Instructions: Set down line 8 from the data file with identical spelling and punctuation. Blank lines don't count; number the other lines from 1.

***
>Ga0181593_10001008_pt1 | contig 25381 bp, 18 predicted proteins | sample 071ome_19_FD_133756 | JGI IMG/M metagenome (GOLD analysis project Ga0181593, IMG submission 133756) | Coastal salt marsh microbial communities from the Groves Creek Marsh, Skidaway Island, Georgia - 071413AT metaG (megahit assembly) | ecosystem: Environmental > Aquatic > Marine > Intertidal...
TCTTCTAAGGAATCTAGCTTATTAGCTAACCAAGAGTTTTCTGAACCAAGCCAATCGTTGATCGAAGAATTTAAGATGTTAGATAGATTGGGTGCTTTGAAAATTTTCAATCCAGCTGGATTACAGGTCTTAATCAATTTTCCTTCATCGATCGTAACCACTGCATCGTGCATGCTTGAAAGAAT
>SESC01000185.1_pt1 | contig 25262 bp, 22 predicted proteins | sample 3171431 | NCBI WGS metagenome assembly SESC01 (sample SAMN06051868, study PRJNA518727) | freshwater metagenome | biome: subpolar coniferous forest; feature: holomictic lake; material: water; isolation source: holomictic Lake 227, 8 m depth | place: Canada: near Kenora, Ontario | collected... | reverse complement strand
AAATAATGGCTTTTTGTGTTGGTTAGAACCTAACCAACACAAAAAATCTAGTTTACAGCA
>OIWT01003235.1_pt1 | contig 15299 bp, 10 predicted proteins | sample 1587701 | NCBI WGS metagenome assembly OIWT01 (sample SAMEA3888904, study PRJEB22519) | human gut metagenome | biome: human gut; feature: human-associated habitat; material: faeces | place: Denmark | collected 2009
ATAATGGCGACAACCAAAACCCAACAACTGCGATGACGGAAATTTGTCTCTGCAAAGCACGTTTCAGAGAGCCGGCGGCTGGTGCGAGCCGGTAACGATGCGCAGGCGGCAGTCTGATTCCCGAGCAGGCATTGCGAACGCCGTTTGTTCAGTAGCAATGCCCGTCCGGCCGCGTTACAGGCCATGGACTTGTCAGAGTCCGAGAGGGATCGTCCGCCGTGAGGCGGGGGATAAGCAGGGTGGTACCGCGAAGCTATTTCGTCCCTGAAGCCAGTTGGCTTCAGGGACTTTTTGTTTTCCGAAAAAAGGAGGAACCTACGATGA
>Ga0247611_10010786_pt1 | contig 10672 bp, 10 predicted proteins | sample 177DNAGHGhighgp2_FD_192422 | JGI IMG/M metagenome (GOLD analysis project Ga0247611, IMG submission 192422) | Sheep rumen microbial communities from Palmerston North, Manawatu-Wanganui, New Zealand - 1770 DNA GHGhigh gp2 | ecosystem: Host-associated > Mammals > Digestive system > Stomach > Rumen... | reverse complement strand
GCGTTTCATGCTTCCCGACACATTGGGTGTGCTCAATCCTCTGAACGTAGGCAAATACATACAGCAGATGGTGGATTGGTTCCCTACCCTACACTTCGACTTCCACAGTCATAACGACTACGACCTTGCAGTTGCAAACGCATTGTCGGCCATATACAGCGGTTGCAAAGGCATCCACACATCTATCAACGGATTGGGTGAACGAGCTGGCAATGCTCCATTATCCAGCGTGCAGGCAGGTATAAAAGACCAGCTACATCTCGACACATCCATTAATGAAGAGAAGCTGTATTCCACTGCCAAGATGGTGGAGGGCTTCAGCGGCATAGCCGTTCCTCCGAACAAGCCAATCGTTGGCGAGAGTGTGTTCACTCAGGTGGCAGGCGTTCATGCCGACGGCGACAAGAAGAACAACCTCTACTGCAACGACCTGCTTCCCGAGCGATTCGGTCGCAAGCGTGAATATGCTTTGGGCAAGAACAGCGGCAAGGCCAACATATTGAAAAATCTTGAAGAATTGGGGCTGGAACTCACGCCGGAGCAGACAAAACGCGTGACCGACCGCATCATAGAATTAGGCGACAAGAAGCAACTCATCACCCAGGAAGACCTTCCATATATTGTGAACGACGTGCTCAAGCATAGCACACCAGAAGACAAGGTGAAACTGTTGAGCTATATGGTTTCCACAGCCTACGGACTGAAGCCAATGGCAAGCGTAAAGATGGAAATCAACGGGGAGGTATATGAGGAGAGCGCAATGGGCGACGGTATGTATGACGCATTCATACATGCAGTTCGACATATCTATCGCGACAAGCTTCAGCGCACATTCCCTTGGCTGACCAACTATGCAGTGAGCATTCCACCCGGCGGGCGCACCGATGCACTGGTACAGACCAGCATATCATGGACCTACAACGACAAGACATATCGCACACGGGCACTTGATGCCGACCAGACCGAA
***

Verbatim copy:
GCGTTTCATGCTTCCCGACACATTGGGTGTGCTCAATCCTCTGAACGTAGGCAAATACATACAGCAGATGGTGGATTGGTTCCCTACCCTACACTTCGACTTCCACAGTCATAACGACTACGACCTTGCAGTTGCAAACGCATTGTCGGCCATATACAGCGGTTGCAAAGGCATCCACACATCTATCAACGGATTGGGTGAACGAGCTGGCAATGCTCCATTATCCAGCGTGCAGGCAGGTATAAAAGACCAGCTACATCTCGACACATCCATTAATGAAGAGAAGCTGTATTCCACTGCCAAGATGGTGGAGGGCTTCAGCGGCATAGCCGTTCCTCCGAACAAGCCAATCGTTGGCGAGAGTGTGTTCACTCAGGTGGCAGGCGTTCATGCCGACGGCGACAAGAAGAACAACCTCTACTGCAACGACCTGCTTCCCGAGCGATTCGGTCGCAAGCGTGAATATGCTTTGGGCAAGAACAGCGGCAAGGCCAACATATTGAAAAATCTTGAAGAATTGGGGCTGGAACTCACGCCGGAGCAGACAAAACGCGTGACCGACCGCATCATAGAATTAGGCGACAAGAAGCAACTCATCACCCAGGAAGACCTTCCATATATTGTGAACGACGTGCTCAAGCATAGCACACCAGAAGACAAGGTGAAACTGTTGAGCTATATGGTTTCCACAGCCTACGGACTGAAGCCAATGGCAAGCGTAAAGATGGAAATCAACGGGGAGGTATATGAGGAGAGCGCAATGGGCGACGGTATGTATGACGCATTCATACATGCAGTTCGACATATCTATCGCGACAAGCTTCAGCGCACATTCCCTTGGCTGACCAACTATGCAGTGAGCATTCCACCCGGCGGGCGCACCGATGCACTGGTACAGACCAGCATATCATGGACCTACAACGACAAGACATATCGCACACGGGCACTTGATGCCGACCAGACCGAA